On February 7, 2020, Richard S. Barth, age 81, of Beverly, succumbed to complications from pneumonia and peacefully entered into rest surrounded by his loving family.
Richard was born in Haverhill, and spent most of his youth in Newburyport, Lynn, and Portland, Maine. He earned his bachelor’s degree in statistics at Boston University. Richard was a gentle, caring individual with a mischievous personality who could catch you off guard with his witty sense of humor.
A natural with numbers and logic, he worked for the U.S. Census Bureau before becoming one of the first computer programmers. After 27 years with American Mutual Insurance Company, he took a role with the Commonwealth of Massachusetts spearheading a project for the DOT which catapulted the driver’s license into the modern age by introducing digital imaging, holograms, and satellite kiosks throughout the state.
As successful as he was in his career, Richard was first and foremost a husband and father. He was devoted to his wife Sheila, to whom he was married for 56 years, and supported her as her career simultaneously flourished – no small feat with four children. He actively accompanied her to nearly 150 theater performances per year, contributing to and editing her newspaper reviews. In addition, they fervently watched and supported their grandchildren, who starred in theater and dance performances. He made sure to spend focused time with each child, sharing his many passions, but also embracing theirs.
An avid sports fan, Richard followed Boston professional sports faithfully – with a particular affinity for football and baseball. He loved to attend Red Sox games, especially taking his children to Fenway Park one-on-one. During those games, he taught each child how to properly and meticulously score every at-bat. He readily volunteered to do the statistics for his children’s sports teams. He also loyally followed Newburyport High School football – a very special tradition he maintained with his father and children. His love of sports reached a pinnacle when his grandchildren began to play soccer, softball, basketball, football, baseball, rugby, field hockey, and track and field. He took such pride and great joy watching and discussing every last play or element with each grandchild.
Music was also an important part of Richard’s life. He loved to entertain by playing piano and melodica. He took great pride in watching the tradition continue with his children and grandchildren as they pursued music in their own individual ways.
Another favorite personal hobby was detailed trip-planning. Long before the days of personal GPS navigators and Waze, he meticulously mapped out vacation itineraries and routes to the specific minute and mile, the old-school way for family and friends.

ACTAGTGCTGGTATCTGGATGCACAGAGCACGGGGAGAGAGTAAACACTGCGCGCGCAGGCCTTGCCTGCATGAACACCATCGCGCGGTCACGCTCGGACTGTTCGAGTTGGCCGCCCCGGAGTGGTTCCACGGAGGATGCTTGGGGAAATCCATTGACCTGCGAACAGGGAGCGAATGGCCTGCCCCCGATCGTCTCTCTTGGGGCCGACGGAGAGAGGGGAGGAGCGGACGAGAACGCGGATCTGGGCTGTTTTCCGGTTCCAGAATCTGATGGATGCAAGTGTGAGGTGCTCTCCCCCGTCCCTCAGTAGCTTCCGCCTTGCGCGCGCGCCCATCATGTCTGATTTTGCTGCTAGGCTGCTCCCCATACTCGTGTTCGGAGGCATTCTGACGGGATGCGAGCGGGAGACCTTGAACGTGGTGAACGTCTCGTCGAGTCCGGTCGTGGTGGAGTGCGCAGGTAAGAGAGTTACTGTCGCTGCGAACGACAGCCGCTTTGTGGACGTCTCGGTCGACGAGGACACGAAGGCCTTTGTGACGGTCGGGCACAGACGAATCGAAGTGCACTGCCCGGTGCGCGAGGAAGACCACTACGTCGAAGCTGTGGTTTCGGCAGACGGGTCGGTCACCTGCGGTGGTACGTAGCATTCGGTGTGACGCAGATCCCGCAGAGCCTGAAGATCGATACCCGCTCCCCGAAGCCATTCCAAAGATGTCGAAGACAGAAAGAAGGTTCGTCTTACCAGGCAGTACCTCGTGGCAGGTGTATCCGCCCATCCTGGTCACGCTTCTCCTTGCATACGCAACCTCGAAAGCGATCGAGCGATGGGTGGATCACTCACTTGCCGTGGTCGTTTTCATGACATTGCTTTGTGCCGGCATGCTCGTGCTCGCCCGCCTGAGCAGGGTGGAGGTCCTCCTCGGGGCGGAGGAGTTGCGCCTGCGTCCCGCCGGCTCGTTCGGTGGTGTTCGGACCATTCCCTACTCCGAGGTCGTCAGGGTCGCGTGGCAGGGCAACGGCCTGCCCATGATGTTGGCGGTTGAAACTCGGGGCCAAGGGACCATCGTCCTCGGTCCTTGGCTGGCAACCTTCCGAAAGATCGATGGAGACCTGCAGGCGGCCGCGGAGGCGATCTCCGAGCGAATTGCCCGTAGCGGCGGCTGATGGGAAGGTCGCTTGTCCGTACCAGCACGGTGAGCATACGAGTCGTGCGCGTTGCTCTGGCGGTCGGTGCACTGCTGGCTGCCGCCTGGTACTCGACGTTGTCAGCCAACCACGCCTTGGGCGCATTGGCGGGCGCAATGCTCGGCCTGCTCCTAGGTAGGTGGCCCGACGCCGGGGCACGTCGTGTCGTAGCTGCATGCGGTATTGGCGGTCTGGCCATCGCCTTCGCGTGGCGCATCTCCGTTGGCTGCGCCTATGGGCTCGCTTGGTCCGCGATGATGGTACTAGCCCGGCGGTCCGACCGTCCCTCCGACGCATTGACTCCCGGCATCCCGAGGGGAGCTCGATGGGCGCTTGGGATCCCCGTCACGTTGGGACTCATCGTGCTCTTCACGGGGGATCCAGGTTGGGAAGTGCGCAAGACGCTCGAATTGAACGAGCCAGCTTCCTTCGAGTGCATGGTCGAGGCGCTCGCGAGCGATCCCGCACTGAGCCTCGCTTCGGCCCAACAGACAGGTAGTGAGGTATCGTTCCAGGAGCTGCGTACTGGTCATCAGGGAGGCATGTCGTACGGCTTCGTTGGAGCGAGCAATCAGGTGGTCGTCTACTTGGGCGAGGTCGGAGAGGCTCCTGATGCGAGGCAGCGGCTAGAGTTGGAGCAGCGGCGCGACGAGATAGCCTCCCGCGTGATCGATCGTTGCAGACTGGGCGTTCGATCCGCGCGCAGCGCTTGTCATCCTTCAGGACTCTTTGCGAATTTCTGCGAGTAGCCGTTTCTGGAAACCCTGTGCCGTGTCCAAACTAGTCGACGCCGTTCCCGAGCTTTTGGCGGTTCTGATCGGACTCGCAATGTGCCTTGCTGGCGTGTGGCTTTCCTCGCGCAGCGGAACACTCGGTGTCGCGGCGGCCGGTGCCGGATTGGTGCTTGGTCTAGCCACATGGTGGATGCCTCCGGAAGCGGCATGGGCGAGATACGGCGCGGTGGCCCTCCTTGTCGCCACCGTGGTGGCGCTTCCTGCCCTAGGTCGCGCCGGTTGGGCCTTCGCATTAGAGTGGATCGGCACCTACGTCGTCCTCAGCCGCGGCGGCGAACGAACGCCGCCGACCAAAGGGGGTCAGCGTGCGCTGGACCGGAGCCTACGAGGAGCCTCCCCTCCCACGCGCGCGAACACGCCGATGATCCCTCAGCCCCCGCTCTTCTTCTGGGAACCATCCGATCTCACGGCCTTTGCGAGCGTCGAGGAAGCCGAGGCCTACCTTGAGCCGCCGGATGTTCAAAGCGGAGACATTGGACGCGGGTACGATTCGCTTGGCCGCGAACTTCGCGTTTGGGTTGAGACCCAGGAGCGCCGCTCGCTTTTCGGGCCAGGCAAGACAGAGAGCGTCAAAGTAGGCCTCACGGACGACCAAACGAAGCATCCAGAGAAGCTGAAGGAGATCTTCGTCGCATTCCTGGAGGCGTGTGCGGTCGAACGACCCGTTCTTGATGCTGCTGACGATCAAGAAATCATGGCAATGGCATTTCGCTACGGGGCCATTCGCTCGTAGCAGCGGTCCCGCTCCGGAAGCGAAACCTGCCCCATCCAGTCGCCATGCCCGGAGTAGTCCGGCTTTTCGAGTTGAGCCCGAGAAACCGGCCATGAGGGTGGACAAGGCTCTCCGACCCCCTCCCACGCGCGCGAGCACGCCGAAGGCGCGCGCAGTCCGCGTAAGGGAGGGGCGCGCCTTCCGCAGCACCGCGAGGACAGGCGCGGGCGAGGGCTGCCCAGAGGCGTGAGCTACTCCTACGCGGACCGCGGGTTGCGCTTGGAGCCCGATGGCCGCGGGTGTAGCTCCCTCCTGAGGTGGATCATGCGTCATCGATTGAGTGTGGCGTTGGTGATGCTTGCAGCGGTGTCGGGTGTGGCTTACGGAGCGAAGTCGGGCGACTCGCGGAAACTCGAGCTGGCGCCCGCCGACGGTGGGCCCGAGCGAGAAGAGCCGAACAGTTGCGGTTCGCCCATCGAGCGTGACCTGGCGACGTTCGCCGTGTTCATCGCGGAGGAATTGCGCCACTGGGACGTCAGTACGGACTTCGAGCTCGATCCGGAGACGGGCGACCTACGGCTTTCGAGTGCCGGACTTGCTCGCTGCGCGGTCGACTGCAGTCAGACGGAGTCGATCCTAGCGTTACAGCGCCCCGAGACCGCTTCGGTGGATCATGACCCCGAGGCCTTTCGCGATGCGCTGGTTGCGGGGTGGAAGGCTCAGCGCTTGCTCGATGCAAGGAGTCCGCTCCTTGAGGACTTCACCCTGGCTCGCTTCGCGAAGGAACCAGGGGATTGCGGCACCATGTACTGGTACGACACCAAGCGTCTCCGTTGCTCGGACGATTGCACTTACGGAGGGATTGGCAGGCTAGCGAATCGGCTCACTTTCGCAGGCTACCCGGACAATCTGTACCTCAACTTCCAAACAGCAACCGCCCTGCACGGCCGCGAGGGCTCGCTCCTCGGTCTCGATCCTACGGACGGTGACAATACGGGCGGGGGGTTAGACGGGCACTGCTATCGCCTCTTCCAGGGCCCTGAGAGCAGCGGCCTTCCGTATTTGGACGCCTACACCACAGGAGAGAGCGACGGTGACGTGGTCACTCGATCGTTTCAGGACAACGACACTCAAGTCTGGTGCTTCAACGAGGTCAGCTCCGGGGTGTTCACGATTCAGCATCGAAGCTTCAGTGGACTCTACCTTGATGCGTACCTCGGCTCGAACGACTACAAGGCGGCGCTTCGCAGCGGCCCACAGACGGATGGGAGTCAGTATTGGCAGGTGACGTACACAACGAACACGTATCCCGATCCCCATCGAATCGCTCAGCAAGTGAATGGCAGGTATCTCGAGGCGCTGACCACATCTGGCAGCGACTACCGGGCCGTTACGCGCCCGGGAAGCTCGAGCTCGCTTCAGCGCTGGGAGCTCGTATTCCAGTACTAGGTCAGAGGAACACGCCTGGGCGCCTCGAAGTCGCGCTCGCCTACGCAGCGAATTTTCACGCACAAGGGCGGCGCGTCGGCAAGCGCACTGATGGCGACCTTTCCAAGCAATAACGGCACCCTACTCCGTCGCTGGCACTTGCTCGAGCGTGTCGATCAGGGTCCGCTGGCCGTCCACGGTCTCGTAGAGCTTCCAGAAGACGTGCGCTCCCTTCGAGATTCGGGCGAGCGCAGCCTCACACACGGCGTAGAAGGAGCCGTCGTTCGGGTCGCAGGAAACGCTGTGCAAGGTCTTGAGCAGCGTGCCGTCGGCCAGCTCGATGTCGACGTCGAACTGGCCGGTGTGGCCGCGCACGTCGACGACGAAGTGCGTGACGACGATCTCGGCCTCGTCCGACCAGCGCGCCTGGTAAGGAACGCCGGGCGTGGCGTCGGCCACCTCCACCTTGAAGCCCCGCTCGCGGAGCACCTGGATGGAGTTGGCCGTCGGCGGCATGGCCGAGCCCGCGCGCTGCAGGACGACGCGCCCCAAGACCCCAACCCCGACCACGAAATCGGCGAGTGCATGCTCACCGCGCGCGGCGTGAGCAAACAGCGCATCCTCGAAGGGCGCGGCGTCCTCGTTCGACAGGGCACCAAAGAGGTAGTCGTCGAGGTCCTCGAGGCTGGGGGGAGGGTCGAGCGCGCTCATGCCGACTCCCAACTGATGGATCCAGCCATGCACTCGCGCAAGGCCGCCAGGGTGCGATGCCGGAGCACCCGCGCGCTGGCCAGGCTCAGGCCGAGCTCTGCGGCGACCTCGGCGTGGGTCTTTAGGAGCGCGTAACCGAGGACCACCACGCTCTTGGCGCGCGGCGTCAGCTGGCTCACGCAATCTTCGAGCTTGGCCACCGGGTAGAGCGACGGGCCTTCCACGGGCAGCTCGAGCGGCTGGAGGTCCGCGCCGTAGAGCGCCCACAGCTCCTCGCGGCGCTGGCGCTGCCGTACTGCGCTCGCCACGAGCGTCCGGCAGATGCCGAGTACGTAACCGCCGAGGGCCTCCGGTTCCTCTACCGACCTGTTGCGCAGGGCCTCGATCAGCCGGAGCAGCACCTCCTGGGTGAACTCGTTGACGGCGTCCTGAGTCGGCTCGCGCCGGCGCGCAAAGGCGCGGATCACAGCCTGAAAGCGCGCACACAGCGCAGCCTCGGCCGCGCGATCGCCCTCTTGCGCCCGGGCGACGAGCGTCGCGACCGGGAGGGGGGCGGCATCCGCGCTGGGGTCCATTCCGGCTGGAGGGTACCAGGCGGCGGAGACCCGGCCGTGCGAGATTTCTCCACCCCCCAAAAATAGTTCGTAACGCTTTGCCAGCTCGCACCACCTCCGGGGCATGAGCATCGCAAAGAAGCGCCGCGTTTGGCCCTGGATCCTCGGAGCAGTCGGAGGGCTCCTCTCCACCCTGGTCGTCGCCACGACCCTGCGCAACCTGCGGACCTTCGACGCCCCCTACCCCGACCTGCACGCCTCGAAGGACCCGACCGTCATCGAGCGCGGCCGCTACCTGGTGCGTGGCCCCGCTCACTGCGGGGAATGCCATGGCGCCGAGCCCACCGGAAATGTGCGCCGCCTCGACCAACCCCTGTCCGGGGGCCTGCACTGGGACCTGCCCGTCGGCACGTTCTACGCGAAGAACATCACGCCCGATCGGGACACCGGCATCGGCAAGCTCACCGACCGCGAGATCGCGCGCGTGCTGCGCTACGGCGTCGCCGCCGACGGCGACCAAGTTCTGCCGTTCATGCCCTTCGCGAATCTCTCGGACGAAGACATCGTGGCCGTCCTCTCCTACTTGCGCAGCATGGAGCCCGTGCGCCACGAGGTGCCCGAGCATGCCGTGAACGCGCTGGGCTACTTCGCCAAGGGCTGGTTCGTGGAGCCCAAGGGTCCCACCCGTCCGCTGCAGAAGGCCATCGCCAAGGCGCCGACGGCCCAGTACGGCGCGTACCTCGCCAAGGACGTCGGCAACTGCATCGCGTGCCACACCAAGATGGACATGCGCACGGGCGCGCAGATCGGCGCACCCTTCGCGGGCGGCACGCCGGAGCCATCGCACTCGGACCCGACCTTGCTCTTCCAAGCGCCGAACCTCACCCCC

Richard enjoyed gardening. He grew vibrantly colored flowers, including super-sized prize-winning dahlias. His claim-to-fame was his cherry tomato plants, which grew higher than the roofline. Each year, he tracked his extraordinary tomato yield, always trying to outdo his prior year’s performance. Richard loved sharing them with family and friends.
Richard and his wife Sheila were the true pillars of the family. Their love for each other was unending, unconditional, and unwavering. Throughout their 56 years of marriage, they shared an unparalleled love, respect, and admiration for one another. They were each other’s strength. In life and in death, they remained completely connected. Their beautiful love story finished this chapter with the comfort that they will never grieve each other, but instead enter their next chapter together.
Richard was loved by so many people. He was the devoted husband of Sheila F. (Lerman) Barth, who predeceased him by five days; the proud father of Lisa Wolowacki and her husband Bill, Elana Turchon and her husband Dennis, Gary Barth and his wife Michelle, and Sara Kelley and her husband Peter; adored Papa of Cameron and Jacob Wolowacki, Gisele Turchon, Jacquie and Jamie Barth, and Eli and Anja Kelley; cherished son of the late David and Jennie Barth; and the cherished uncle, cousin, and friend of an infinite number of people his life touched significantly.
A funeral service was held on February 9 at Temple B’Nai Abraham, Beverly. Interment followed the service at Newburyport Hebrew Cemetery, 10 Toll Road, Salisbury.
In accordance with the traditions of the Jewish faith, and given his passion for teaching and nurturing, we ask that you please not send flowers. Instead, you may make a donation to an education-based charity in Richard’s name.
In addition, to honor his memory, we ask that everyone please conduct one intentional selfless act of kindness.
For more information or to register in the online guestbook, visit stanetskyhymansonsalem.com.